Can children floss their way to fitness?
A health club claims to have found a way to get Fortnite-obsessed children away from their game consoles this summer.
As the popular game celebrates its first birthday, a fitness chain has extracted popular parts of the on-screen game and brought them to life in an effort to get players active.
"Emote" dances like the floss, hype and fresh are now part of a fitness class at some David Lloyd clubs, including two in Edinburgh.
But health experts say ideas like this are only a quick fix to a long-term problem.
Fortnite was released by Epic games in July 2017.
It took six years to develop and in a year has arguably become one of the most talked-about video games of the decade.
According to Epic games, more than 125 million players worldwide are gripped.
The game has proved popular but also controversial, with concerns raised about hackers getting access to accounts used for purchases and over the potential dangers of children playing the game online with strangers.
The length of time players are spending on the game has also been raised as a concern by parents.
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In an effort to capitalise on the game's popularity and to get the gamers moving, David Lloyd Clubs have introduced an exercise class for teenagers and children dedicated to learning the dance moves featured in Fortnite.
Called "emotes", the victory dances have developed a life of their own.
England's Deli Alli has "taken the L" in his goal celebrations and Will Smith and Stranger Things star, Millie Bobby Brown, have been caught on camera doing the "floss".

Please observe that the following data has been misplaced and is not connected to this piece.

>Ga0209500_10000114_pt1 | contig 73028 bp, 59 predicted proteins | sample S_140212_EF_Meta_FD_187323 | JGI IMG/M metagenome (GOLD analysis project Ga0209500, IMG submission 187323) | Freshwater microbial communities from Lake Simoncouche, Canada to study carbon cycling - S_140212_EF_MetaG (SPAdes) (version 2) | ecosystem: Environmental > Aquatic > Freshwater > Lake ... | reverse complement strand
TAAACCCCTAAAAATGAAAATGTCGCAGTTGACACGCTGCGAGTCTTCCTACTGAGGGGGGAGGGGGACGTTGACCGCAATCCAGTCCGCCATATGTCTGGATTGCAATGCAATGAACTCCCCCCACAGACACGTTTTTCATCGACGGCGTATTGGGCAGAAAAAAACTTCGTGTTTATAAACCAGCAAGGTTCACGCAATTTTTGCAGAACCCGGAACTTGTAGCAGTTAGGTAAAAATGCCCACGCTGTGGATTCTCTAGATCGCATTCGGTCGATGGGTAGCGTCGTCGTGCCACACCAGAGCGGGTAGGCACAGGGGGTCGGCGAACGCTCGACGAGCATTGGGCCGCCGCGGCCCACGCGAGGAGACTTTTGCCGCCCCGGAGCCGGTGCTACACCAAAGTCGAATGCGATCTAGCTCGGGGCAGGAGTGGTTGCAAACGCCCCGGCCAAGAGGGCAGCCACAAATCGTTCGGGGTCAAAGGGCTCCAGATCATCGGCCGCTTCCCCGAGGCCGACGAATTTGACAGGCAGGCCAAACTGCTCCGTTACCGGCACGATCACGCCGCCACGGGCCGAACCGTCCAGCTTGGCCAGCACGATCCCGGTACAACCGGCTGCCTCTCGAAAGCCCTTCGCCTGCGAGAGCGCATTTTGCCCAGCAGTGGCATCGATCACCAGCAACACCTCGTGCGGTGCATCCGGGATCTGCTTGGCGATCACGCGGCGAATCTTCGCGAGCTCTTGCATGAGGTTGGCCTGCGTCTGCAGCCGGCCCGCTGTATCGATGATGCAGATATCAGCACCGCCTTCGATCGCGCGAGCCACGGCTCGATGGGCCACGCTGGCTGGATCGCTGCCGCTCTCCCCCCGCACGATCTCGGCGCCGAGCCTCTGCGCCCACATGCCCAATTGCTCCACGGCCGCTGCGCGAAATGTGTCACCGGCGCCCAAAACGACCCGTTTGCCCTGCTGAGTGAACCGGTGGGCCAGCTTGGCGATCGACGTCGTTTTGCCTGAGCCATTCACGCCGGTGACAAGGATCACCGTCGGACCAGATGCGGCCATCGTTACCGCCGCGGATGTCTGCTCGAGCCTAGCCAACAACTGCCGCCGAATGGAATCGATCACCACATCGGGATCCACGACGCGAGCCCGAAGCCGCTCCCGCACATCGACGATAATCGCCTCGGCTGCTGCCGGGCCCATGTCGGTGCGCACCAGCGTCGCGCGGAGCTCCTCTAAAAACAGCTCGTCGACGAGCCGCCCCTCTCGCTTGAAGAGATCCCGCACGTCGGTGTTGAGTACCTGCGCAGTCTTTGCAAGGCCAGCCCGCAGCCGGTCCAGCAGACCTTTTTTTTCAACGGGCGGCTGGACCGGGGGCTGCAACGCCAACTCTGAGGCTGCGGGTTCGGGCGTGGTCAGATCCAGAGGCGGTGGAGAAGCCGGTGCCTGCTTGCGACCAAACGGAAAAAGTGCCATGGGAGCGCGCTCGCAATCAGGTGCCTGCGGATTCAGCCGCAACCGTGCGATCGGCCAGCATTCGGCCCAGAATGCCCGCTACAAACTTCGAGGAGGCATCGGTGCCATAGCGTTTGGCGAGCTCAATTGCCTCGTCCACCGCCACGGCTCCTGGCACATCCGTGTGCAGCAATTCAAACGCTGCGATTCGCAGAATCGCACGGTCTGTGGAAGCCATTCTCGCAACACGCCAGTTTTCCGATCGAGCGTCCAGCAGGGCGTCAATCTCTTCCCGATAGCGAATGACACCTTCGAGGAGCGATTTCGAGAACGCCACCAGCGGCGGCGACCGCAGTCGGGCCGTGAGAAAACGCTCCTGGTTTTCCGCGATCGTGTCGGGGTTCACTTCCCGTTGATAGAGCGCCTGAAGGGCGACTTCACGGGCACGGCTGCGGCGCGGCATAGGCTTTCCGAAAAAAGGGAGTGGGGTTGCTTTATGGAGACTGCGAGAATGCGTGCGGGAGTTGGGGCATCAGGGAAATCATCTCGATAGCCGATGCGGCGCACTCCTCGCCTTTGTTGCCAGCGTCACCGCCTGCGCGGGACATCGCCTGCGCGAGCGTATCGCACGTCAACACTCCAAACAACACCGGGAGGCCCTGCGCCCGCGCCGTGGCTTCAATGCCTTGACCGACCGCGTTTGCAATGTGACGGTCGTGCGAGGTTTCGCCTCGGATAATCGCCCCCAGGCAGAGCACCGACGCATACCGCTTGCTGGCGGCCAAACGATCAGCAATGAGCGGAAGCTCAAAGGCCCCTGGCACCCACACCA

The "Emote Royale" class hopes to get children away from their screens for at least the length of the session.
Participants learn 12 dances inspired by the popular game including; the floss, orange justice, take the L, the wiggle, best mates, jubilation, hype, flapper, fresh, boneless, the worm and the robot.
Lorna Paul is a professor of Allied Health Sciences at Glasgow Caledonian University.
She said any kind of physical activity for young people is a good thing.
"There is no such thing as a bad activity for that age group. The amount of activity young people are doing is reducing all the time because of screen time," she said.
"A lot of children are on tablets, television or phones for up to six hours a day."
Prof Paul says ideas like these all have a hook.
"This is similar to the Pokemon Go craze of last year which got children out of their homes, but that too was criticised for not being safe," she said. "And I know of another in England which used Disney characters.
"Right now Fortnite is the hook and I understand why David Lloyd have done this."
'Epidemic of inactivity'
But the professor thinks these activities are short-term fixes to what she calls "almost an epidemic of physical inactivity".
She said: "We should be thinking of long-term sustainable solutions.
Children should be doing 60 minutes of moderate to vigorous activity every day."
Lanarkshire dance teacher Pamela Killean thinks the game's emotes are good way to get children interested in dance who might not otherwise consider it.
"I do think they are a great access point for kids and teens looking for some fun and fitness," she said. "Finding a way to encourage activity levels incorporating current trends seems like a great idea.
"Even basic co-ordination and balance skills are improved with these fun moves. Discovering a passion for dance from a less conventional setting is no bad thing.
"The simple moves can be attempted by everyone and a programme that makes dance accessible and acceptable for boys as well as girls is definitely to be encouraged."
A spokeswoman for David Lloyd Clubs said: 'We know that kids - and some parents - are huge fans of the Fortnite game, but excessive screen time can pose a problem for kids, meaning they're not as active as they should be.
"The 'Emote Royale' class has been developed by kids, for kids, to help keep everyone active this summer."